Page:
Isabel Allende | Critical Review by Linda Simon

This literature criticism consists of approximately 3 pages of analysis & critique of Isabel Allende.
This section contains 826 words
(approx. 3 pages at 300 words per page)
Buy the Critical Review by Linda Simon

Critical Review by Linda Simon

SOURCE: "The Odyssey of an Evangelist's Son," in The Wall Street Journal, May 24, 1993, p. A8.

Simon is an American biographer who has written works on such figures as Gertrude Stein and Thornton Wilder. In the review below, she argues that The Infinite Plan is "ethically diverse," but "not deeply felt."

Isabel Allende was working as a journalist in her native Chile—writing news and feature articles, horoscopes and a lonely-hearts column—when, as she tells it, she met the Nobel Prize-winning poet Pablo Neruda for lunch. Neruda, who had read her pieces, gave her some advice: "You are a horrible journalist," he told her. "But—you are a wonderful story-teller! You have the imagination of a great writer."

Inspired by Neruda's comment, Ms. Allende began the manuscript that became her first novel, published here in 1985 as The House of the Spirits. Two novels and a collection of stories soon followed, earning Ms. Allende acclaim both for her talent as a storyteller and, in some quarters, for the political views that inform her fiction. "I want to tell readers about my country," she once told an interviewer. "I want to tell them about torture chambers, about politics, about people who starve to death, and about people who sell themselves as slaves because they have no food."

The Infinite Plan, Ms. Allende's latest novel, does not have this agenda. Unlike her previous fiction, the book is set not in Latin America but in Southern California, where she now lives. Southern California has problems, but fascist politics, systematic rape of women and right-wing military coups are not among them—unfortunately for Ms. Allende. "I like plots, rich plots, something happening all the time," she has admitted. "I need people to be raped and beheaded."

The Infinite Plan is packed with things happening all the time, but they do not help Ms. Allende to make the political critique that she has made before, nor to create the kind of urgency and tension that animated her previous works. Instead, she brings us the overlong odyssey of Gregory Reeves from the time he is four years old, near the end of World War II, to the present.

Gregory is the son of evangelist Charles Reeves, who travels across the country proclaiming The Infinite Plan. "Nothing happens by chance," he tells his incredulous listeners, who are trying to make sense of their misfortune and poverty. Everything will end in goodness, designed by a Supreme Intelligence.

Reeves dominates his family—his wife, Nora, a taciturn Russian immigrant who prefers Bahai theology to her husband's, and his children, Gregory and Judy. The household also includes Olga, who, like Nora, is from Odessa. She lives with the family—perhaps as Charles's lover—bringing her skills as a fortuneteller and healer to critical moments of the plot. Through Olga, Ms. Allende enters the world of magical realism, a worn signpost of much contemporary Latin American fiction.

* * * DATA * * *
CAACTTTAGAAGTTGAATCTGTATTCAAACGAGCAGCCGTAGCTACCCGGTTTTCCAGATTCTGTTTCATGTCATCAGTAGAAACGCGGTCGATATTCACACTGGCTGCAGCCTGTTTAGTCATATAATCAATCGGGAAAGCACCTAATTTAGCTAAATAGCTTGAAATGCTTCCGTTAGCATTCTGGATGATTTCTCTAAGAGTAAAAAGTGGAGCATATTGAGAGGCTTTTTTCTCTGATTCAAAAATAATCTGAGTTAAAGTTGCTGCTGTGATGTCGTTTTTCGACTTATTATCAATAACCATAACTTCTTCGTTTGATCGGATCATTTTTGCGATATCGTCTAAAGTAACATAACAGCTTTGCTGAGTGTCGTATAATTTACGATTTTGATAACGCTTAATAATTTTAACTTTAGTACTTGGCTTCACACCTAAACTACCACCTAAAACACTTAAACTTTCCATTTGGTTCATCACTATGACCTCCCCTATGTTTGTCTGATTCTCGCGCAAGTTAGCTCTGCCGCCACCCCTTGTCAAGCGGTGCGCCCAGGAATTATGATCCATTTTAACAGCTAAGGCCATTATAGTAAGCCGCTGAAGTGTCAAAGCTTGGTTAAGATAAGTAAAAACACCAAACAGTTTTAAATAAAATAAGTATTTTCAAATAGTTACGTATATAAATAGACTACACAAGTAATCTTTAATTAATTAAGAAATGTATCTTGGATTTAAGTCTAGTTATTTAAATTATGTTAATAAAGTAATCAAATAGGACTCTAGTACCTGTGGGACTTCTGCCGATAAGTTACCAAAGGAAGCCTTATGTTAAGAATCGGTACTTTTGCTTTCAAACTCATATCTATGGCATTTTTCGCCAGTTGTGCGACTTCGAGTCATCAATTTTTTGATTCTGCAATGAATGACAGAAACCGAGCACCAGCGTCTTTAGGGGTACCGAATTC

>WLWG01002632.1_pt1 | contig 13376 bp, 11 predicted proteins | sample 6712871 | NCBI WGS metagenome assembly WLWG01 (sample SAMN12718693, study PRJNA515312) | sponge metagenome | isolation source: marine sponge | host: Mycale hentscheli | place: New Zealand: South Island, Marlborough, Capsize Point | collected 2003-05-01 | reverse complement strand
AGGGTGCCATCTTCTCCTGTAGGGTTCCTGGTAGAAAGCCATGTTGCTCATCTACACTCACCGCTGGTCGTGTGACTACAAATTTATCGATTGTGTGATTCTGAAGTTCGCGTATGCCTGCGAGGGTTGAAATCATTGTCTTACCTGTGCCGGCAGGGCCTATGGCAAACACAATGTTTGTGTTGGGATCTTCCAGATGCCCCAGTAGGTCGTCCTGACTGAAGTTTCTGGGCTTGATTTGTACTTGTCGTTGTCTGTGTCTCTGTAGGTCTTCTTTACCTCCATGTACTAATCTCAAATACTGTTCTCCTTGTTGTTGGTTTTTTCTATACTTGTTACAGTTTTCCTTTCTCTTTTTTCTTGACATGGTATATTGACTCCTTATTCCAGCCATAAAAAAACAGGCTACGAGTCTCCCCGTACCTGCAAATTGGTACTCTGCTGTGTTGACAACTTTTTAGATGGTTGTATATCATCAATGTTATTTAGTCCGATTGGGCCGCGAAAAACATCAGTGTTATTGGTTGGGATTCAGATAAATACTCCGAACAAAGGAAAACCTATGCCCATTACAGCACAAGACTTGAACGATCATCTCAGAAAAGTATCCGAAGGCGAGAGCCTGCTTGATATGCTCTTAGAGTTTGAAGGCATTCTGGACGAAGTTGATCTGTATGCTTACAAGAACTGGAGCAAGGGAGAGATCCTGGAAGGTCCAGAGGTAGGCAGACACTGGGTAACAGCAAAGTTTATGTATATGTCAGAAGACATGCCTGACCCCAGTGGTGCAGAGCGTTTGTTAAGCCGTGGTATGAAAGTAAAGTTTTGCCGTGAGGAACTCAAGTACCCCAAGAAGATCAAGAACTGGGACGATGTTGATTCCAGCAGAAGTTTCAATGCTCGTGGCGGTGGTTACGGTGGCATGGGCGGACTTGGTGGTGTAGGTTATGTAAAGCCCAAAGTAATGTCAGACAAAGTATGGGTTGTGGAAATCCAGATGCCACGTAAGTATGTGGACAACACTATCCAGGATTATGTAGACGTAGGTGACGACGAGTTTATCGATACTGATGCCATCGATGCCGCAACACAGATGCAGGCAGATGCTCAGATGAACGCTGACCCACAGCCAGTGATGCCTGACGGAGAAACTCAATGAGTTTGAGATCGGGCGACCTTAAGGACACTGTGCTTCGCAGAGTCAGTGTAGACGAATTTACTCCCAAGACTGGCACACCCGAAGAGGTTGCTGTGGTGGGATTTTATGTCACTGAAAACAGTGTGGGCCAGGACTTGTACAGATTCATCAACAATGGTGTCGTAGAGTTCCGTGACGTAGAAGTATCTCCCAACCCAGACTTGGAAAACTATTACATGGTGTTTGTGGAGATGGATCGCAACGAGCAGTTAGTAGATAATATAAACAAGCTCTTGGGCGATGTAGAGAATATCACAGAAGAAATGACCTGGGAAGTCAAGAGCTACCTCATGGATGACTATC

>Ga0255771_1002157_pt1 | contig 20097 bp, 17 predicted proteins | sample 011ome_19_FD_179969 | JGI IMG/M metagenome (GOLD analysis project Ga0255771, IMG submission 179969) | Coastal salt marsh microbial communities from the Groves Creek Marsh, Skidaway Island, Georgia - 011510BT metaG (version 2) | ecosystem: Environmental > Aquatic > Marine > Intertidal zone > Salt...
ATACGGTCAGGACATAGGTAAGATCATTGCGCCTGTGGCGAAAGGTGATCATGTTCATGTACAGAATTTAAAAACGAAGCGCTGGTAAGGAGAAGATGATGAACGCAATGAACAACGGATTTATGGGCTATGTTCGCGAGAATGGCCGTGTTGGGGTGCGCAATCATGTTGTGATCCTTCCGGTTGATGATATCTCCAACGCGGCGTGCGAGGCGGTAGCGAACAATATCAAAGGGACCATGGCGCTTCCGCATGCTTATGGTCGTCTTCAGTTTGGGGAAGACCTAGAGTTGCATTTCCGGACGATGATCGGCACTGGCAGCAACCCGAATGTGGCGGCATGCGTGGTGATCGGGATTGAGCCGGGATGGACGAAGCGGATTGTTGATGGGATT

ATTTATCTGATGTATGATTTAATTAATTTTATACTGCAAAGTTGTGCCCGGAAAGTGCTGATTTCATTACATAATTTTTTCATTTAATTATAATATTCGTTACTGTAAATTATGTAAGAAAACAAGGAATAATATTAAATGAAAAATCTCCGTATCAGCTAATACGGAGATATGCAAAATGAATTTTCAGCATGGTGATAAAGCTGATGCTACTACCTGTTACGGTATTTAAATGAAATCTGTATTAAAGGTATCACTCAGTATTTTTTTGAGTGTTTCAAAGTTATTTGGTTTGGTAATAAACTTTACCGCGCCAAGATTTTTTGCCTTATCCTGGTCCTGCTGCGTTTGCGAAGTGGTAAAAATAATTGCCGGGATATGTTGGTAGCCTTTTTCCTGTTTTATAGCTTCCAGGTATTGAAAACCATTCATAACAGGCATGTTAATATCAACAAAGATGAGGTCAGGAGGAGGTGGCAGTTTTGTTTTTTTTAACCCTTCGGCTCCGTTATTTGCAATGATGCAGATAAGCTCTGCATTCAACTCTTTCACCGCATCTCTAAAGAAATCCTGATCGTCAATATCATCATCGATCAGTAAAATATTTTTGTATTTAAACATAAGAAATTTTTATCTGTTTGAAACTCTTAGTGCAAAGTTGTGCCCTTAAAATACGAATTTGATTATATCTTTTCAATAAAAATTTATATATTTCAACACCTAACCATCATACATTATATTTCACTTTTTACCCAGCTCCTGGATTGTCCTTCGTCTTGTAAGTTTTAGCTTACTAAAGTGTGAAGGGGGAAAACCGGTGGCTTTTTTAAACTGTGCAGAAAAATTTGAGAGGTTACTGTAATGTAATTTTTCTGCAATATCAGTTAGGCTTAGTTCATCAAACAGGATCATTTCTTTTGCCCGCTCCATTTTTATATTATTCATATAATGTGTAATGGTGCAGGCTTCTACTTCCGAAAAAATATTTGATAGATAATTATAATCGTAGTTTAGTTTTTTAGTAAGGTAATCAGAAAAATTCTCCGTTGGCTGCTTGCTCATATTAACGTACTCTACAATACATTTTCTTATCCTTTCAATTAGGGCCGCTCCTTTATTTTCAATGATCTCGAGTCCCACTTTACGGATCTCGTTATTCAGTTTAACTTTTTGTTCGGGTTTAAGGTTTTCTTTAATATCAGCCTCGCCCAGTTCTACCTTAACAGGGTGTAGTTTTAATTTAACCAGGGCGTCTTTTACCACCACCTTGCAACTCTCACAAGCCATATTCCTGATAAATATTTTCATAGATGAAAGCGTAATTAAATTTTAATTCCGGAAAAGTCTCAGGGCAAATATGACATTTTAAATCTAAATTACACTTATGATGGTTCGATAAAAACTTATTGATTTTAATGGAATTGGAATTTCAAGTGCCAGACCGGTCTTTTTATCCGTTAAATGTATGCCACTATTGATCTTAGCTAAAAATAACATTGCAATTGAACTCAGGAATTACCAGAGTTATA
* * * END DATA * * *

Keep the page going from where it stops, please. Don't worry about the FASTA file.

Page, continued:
Then, suddenly, Charles dies and the Reeveses find themselves in a Hispanic community of Los Angeles. They are befriended by the Morales family: Pedro, the proud patriarch and conscience of the community; Inmaculada, a pillar of strength and warmth; and their two children. At this point, Ms. Allende's aim becomes unhappily clear: to contrast the integrity of the Morales family with the vacuous materialism of American culture.

Ms. Allende uses Gregory Reeves to show us just how far a man can sink in a society that values money above all things. But since he is shallow and self-centered, he is incapable of offering anything but the most superficial observations about his life, a serious flaw in a character who narrates part of the book. "It took me an eternity … to learn that the more I accumulated the more vulnerable I was, because I live in a world where the opposite message is drummed into us," he informs us. It is difficult to maintain interest in a selfish man who speaks in cliches.

In focusing her story on Gregory, Ms. Allende has backed herself into an airless corner from which she sometimes emerges with vivid descriptions. Olga, warm, wise and complex, is the kind of character whose aphorisms seem generated by authentic experience.

By the end of the book, Gregory has suffered two failed marriages and sired two neglected and deeply disturbed children. Ms. Allende would like us to believe that he then achieves an epiphany with the help of an Asian-American psychiatrist. But his insights are hardly astounding. Referring to his failure with his children, he concludes, "I used money as compensation for the affection I didn't know how to give. A poor substitute."

The Infinite Plan is ethnically diverse and morally earnest, but it is not deeply felt. Ms. Allende incorporates into the tale too many details—incest, for example, and canned scenes of Vietnam—that are merely nods to trendy issues. When Neruda advised her to tell stories, surely he meant her stories, not thin translations from another culture. She has told her stories before; one hopes she will do it again.

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This section contains 826 words
(approx. 3 pages at 300 words per page)
Buy the Critical Review by Linda Simon
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